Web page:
Marine Mammals Exploring the Oceans Pole to Pole

When diving animals help us to observe the oceans

Over 800,000 vertical profiles of Temperature and Salinity have been collected since 2004 in the World Ocean by attaching tags on marine mammals, such as Southern elephant seals.

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Unraveling the circulation and melwater distribution in the Bellingshausen Sea

Tuesday, 5 July 2016

Xiyue (Sally) Zhang is a PhD student in Environmental Science and Engineering at the California Institute of Technology. She here reporting on some exciting science recently published in the Geophysical Research Letters.

Xiyue Zhang in a mountain trek

The polar regions have long been fascinating to me, not only for their exoticness, but also their importance to the global climate. My thesis focuses on polar cloud dynamics, and I also worked closely with oceanographers at Caltech to enhance our understanding of ocean/ice shelf interactions in Antarctica.

We started by exploring data from 13 seals that were tagged in 2010. A couple of seals traveled all the way from the tip of the Antarctic Peninsula to t

he western Bellingshausen Sea shelf break. What really inspired us to focus on the Bellingshausen Sea is the observational study that showed high ice shelf basal melt rates in the region. Therefore, we decided to use all available data in the MEOP consortium in the Bellingshausen Sea (Figure 1). The seal-borne data are advantageous over the limited cruise-based measurements due to the inaccessible nature of the region: it is geographically hard to reach, and hampered by seasonal sea ice cover.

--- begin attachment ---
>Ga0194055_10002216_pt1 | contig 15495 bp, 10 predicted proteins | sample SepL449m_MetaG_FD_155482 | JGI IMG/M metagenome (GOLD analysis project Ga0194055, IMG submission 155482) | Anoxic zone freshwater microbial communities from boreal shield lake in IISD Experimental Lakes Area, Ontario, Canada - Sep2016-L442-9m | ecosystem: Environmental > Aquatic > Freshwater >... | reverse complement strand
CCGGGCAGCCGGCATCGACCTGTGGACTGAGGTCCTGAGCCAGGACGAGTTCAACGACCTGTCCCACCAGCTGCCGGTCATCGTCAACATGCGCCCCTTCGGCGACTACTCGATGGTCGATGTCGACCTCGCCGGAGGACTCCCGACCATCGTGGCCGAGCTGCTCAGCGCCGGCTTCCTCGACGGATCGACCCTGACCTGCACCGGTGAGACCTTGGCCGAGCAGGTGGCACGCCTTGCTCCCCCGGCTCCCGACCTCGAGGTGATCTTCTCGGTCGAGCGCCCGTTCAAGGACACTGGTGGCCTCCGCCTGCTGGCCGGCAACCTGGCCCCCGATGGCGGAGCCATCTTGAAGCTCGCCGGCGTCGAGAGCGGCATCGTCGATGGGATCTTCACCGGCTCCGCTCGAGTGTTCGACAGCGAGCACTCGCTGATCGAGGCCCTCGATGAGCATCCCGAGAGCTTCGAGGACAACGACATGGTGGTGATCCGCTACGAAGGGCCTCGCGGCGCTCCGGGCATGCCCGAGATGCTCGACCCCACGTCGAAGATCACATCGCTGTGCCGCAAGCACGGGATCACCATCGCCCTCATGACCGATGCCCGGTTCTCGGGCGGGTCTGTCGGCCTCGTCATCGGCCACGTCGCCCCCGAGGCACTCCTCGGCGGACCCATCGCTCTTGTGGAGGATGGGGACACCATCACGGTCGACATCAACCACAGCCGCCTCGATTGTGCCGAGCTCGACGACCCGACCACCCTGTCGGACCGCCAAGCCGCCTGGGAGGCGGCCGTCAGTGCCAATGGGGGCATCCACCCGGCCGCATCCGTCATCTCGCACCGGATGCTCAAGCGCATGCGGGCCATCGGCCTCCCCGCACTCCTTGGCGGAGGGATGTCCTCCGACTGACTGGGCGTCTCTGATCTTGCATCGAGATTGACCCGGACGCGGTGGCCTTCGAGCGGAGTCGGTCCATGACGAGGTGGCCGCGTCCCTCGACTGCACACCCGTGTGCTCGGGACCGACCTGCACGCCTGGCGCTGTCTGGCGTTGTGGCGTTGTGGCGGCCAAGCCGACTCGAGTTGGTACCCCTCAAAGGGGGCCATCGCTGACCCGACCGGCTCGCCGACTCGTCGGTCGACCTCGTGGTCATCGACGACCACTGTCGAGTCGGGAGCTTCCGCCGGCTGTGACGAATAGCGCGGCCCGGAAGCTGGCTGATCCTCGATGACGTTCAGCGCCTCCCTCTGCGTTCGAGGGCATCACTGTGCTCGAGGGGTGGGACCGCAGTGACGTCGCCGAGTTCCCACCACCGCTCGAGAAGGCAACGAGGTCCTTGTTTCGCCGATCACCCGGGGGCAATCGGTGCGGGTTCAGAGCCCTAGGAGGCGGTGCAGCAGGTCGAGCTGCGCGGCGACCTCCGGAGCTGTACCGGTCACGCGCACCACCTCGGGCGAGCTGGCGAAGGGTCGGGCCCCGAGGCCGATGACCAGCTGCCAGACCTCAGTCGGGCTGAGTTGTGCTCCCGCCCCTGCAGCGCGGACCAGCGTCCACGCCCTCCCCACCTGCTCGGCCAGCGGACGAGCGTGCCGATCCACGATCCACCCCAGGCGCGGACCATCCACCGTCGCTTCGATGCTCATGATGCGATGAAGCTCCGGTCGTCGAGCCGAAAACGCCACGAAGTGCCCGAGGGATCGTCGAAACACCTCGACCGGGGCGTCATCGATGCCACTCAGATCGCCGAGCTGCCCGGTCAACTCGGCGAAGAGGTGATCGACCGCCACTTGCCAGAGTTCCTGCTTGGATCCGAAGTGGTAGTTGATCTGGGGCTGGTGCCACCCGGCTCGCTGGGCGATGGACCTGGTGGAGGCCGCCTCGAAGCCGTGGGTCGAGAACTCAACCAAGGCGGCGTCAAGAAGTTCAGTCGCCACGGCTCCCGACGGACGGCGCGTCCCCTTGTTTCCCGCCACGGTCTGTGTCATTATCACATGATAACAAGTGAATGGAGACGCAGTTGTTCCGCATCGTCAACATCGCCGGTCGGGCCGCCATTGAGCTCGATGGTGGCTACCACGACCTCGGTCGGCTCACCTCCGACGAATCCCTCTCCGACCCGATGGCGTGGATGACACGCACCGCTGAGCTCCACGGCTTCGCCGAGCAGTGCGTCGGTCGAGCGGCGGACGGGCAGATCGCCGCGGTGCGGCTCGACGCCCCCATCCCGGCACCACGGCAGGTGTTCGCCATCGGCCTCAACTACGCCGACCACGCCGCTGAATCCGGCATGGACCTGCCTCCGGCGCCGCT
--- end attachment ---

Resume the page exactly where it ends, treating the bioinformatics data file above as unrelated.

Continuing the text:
Figure 1: The Bellingshausen Sea region with dots showing the MEOP profiles. Contours show bottom bathymetry. The big black box highlights the main canyon Belgica Trough (BT). For more information, see Zhang et al. (2016).

Using the temperature, salinity, and pressure data collected by 80 seals in the Bellingshausen Sea region from 2007 to 2014, Zhang et al. 2016 analyzed the three-dimensional water masses distribution at the continental shelf break and on the shelf. The Bellingshausen Sea hosts 6 ice shelves that have thinned rapidly over recent decades. A cyclonic circulation within the Belgica Trough, the main shelf canyon, is identified based on the meltwater distribution. This circulation brings water at least 3 degrees Celsius warmer than the freezing temperature towards the coast on the eastern boundary. Water is modified to be colder and fresher as it exits the Belgica Trough via the western boundary. Furthermore, a westward slope current is implied west of the trough. Our findings support the high basal melt rate and thinning of ice shelves in the region detected by satellite observations. We plan to continue using data from the MEOP consortium to improve our understanding of shelf circulation in Antarctica.

Find out more in the press, on The Washington Post and (in German) in the Klimaretter.